BY LAJU ARENYEKA
The dismal performance of Nigerian students in the last Unified Tertiary Matriculation Examinations has sparked a round of blame games from the Federal Ministry of Education to the state governments and even to the previous administration. Minister of Education, Prof. Ruqquatu Rufai at the Ministerial platform held in Abuja recently implied that the Federal Government is not to be held responsible for poor performance at the basic/secondary level.
She said; “Most of the outcome you see at that level is not really a function of the Federal Ministry of Education or Mr. President. Many of these schools lie with the state and local governments; we are at the forefront because we are at the federal level. There is a limit to how much we can control, because the sector is a very large one, with over 100,000 institutions. We are, however, conducting annual conferences in education so that we can get off the hook as far as mass failure is concerned.”
Rufai added that “even though basic and secondary education is on the concurrent list, we have taken into consideration the fact that we have the highest number of out-of-school children in the world; about 10.5 million according to an external report. Our own figure is almost as close. With these kinds of figures, people will look at the country as a country and not as various state or local governments, so it is fast becoming our responsibility that things are done. But anything we do at the federal level, we hand over to the states, because we are not really responsible by law.”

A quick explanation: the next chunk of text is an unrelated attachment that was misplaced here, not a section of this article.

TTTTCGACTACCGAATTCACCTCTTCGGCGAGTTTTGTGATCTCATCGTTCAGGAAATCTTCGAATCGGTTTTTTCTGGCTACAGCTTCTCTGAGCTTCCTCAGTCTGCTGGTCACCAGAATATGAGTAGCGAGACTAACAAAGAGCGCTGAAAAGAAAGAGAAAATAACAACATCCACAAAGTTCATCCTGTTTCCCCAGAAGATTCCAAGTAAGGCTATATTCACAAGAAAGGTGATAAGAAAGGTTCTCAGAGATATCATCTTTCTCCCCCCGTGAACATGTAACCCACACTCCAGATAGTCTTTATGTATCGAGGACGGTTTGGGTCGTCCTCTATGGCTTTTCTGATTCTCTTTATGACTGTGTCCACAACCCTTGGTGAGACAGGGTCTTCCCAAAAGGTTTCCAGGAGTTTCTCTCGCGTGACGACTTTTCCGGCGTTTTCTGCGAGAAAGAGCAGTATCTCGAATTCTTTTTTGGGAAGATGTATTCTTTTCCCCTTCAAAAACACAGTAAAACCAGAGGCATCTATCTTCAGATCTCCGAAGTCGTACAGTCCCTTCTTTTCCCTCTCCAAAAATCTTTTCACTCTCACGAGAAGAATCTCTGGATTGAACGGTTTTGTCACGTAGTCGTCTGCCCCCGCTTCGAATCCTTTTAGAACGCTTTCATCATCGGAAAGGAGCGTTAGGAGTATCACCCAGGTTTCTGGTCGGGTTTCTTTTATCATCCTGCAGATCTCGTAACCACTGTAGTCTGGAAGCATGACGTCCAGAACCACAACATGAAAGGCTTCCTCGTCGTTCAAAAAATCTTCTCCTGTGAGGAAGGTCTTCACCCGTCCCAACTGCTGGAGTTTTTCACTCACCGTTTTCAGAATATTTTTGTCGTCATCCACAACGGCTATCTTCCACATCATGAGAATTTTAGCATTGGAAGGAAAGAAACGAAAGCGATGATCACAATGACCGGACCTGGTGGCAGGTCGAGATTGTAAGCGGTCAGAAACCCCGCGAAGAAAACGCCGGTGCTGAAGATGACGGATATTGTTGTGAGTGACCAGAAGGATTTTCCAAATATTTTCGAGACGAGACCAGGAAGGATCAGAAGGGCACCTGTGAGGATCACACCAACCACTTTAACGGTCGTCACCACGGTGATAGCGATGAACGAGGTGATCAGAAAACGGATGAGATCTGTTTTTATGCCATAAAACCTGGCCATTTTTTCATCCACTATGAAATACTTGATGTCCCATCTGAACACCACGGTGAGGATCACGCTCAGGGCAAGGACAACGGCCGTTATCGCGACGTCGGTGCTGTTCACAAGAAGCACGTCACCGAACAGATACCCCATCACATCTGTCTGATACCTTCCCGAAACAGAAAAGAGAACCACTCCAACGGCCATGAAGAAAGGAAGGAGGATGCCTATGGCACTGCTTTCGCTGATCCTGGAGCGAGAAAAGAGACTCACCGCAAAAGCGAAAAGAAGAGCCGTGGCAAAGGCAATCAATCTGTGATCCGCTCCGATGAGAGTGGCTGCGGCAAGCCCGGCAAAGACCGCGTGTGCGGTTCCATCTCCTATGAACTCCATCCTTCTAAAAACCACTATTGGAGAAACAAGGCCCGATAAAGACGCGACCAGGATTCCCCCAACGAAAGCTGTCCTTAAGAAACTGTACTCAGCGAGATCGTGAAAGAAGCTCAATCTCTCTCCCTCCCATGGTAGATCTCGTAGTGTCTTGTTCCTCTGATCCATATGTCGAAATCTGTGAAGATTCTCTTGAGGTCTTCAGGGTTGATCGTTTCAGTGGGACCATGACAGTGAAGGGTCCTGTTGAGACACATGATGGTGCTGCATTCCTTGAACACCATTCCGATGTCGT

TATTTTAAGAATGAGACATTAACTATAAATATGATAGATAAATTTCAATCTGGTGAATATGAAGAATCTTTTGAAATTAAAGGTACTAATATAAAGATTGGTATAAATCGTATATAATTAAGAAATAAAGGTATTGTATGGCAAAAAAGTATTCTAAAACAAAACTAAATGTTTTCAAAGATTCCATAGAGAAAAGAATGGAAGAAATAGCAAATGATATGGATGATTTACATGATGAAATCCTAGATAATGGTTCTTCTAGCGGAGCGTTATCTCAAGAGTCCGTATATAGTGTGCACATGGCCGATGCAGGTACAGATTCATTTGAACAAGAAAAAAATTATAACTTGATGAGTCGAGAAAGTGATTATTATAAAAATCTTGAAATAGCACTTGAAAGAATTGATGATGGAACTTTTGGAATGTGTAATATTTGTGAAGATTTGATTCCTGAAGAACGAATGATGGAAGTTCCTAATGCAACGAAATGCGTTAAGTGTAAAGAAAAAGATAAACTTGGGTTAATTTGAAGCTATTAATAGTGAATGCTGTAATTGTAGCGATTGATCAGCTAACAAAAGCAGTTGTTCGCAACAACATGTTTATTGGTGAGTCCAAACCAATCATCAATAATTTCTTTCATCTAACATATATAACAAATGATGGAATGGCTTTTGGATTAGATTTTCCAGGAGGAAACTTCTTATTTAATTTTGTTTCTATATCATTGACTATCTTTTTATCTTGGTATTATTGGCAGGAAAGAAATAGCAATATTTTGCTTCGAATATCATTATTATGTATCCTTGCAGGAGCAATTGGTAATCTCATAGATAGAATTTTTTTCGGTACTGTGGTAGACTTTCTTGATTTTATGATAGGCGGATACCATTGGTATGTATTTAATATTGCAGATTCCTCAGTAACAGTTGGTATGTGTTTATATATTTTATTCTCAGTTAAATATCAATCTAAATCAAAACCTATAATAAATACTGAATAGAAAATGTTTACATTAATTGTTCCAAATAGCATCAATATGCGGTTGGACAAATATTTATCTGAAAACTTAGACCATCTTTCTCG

The question, “who is responsible?” has made its mark in Nigerian history. Bad roads are shuffled between federal and state governments, and when it comes to abandoned projects, fingers are almost always pointed at the past administration. To a large extent, the minister is right. State and local governments are responsible for basic and primary education; but what about the Federal Government’s role of policy-making, supervision and regulation?
“Times without number, there have been accusations of the Federal Ministry of Education awarding licences to schools that are not qualified. What about examination malpractice at the national examinations level, who should be held responsible for that? Moving back and forth from one curriculum to another has even in this administration been a source of discomfort to stakeholders in the sector. But who sets the standard of education in the state? Is it not the Federal Government? Who shuffles public and private schools from one curriculum to another in a twinkling of an
“Who set the low cut-off marks for the last common entrance examination such that a state like Yobe had 2 out of 200 as its cut off mark for males and 27 for females? What about the institutions in the hands of the Federal Government, can they serve as an example to state governments on how to do the right thing? Very few unity schools give quality education and have adequate infrastructure; the tertiary institutions in the hands of the Federal Government delicate as they are, still leave very much to be desired.
During the ministerial platform, the Minister of State for Education, Mr. Nyesom Wike also added that 80 out of the 125 Almajiri schools have been completed. It would be recalled that Wike had said that 100 schools would be completed by end of last year.
Now, nearly a year later, new deadlines are being set and the former ones forgotten.